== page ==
What are the similarities and differences in the book and the film Fail Safe?

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Noelle Thompson | High School Teacher | eNotes Employee

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There are actually two different films based on the book Fail Safe (one from the mid 1960s and one from the year 2000).  I am guessing that you want a comparison of the book and the more recent movie.  (I will go ahead and tell you, though, that the difference between the 1964 film and the 2000 film is length and the deletion of many subplots as a result.)  If that is not so, and you need the exact differences from the 1964 movie, please repost your question with the proper movie indicated and an eNotes Educator will answer accordingly.  In short, there are more similarities than differences.

The two significant differences between the two are as follows: differences in amount of details and differences in the amount of exposition.  Because of time constraints, there are many details taken out of the movie (including all subplots) that can be found in the book.  One interesting detail that is changed is that, in the movie, the unidentified aircraft from Russia is eventually called an "accidental attack," while in the book it is eventually figured out that the plane was just a commercial jet that went off course due to trouble with the engine. In the novel, there is a large amount of plot exposition setting up the time period (the 1960s).  White House employees wake up in the morning and go to work as it's a normal day.  Others are giving tours of the White House and explaining the fail-safe system and how it works.  In the movie, we are almost immediately greeted with the unidentified aircraft en route to the United States.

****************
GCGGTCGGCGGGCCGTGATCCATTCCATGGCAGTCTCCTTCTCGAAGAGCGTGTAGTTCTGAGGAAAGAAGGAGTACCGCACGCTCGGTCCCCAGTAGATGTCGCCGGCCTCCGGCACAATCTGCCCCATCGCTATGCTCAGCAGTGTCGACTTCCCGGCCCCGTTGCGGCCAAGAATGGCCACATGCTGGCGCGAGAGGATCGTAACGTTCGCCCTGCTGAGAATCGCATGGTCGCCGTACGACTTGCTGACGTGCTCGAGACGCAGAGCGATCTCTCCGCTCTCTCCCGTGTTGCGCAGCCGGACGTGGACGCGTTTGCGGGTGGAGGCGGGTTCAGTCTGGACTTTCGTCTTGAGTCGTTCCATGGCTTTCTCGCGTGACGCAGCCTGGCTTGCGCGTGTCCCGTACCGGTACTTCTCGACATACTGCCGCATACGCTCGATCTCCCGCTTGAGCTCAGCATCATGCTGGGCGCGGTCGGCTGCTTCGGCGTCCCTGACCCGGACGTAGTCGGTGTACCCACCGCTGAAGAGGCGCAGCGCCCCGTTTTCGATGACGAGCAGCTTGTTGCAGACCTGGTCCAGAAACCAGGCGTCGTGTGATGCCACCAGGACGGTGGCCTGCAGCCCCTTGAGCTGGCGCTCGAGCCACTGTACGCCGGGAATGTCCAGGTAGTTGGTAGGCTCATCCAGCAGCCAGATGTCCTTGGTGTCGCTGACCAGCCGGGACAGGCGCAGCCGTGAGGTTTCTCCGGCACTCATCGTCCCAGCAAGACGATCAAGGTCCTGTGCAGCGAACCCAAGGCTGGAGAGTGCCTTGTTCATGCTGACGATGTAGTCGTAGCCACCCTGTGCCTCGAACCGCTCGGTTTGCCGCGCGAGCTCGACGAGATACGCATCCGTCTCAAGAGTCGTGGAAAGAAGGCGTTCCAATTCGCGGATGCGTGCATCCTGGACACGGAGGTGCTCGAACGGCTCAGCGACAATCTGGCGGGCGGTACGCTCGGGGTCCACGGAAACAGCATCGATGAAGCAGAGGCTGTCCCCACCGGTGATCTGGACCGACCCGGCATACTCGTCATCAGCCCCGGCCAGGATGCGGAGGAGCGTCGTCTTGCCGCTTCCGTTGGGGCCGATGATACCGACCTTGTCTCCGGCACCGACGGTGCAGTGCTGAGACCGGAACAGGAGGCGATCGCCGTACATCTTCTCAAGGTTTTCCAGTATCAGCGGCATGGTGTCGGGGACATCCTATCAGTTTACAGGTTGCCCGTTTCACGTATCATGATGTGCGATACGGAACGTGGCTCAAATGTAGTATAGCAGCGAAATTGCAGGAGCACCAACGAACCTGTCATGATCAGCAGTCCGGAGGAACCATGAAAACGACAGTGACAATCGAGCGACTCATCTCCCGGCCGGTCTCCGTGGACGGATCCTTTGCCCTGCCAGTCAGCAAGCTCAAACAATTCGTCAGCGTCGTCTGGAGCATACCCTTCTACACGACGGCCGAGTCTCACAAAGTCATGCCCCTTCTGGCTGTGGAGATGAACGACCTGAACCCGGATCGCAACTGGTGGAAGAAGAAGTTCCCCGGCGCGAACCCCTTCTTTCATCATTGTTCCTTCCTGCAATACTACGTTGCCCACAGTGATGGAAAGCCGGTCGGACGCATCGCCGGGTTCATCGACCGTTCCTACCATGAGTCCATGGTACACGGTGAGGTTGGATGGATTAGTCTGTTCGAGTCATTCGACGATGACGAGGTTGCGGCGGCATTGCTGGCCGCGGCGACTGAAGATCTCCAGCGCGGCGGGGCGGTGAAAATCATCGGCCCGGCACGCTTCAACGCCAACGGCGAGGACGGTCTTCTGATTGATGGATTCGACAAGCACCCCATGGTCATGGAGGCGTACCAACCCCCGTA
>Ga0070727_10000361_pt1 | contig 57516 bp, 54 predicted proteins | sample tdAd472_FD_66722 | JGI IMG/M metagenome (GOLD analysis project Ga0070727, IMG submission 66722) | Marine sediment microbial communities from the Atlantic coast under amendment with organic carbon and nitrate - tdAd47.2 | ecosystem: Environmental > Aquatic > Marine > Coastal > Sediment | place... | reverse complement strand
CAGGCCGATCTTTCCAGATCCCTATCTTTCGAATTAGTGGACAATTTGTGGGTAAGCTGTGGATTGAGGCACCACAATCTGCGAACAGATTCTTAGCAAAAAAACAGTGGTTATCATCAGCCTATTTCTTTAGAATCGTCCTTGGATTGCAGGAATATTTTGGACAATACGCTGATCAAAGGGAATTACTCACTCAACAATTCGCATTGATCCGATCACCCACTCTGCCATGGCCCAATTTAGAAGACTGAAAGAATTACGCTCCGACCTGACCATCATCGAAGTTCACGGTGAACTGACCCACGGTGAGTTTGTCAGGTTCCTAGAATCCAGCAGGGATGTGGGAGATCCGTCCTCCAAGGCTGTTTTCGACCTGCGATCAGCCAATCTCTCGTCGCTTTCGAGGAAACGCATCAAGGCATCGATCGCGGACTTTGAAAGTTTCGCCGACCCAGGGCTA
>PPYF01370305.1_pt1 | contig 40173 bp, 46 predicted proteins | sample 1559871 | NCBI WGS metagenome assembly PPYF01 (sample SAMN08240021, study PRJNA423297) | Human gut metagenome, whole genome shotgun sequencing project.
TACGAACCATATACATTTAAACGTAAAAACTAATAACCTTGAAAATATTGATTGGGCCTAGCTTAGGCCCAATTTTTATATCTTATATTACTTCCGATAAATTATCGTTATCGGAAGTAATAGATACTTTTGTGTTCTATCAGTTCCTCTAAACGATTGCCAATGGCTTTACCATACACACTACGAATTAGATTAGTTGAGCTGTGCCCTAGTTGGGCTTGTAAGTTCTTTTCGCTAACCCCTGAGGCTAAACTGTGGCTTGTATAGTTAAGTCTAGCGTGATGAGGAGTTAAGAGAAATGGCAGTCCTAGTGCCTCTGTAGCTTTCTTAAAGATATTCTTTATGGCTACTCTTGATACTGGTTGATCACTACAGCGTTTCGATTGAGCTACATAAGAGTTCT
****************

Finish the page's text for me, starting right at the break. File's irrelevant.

That being said, the similarities between the two are tremendous especially with regard to the main plot.  An unidentified aircraft approaches from Russia and the six Vindicators are sent out.  Vindicator Group Six mistakenly receives the attack code, and due to the Soviets jamming the system assumes they are at war. They proceed to their target: Moscow.  After failing to contact Group Six, the president orders the group to be shot out of the sky so they do not annihilate Moscow.  The movie and the book even talk about the decoy plane being brought down and, as a result, the one with the real bomb continues on.  As the nuclear attack on Moscow is imminent, the president orders a similar attack by American planes (and using American nuclear bombs) on New York City.  Even though both countries have lost a city and many people, World War III has not begun.  After the American fighter drops the bombs on New York City, he kills himself.

The two also have a similar theme that can be seen in this quote from the novel:

The world is no longer man's theater. Man has been made into a helpless spectator. The two evil forces he has created- science and the state- have combined into one monstrous body. We're at the mercy of our monster.

Thus, as you can see, the movie and the book have more similarities than differences. The main plot (with the exception of the exposition) is almost exactly the same.  The differences are all in minor details.

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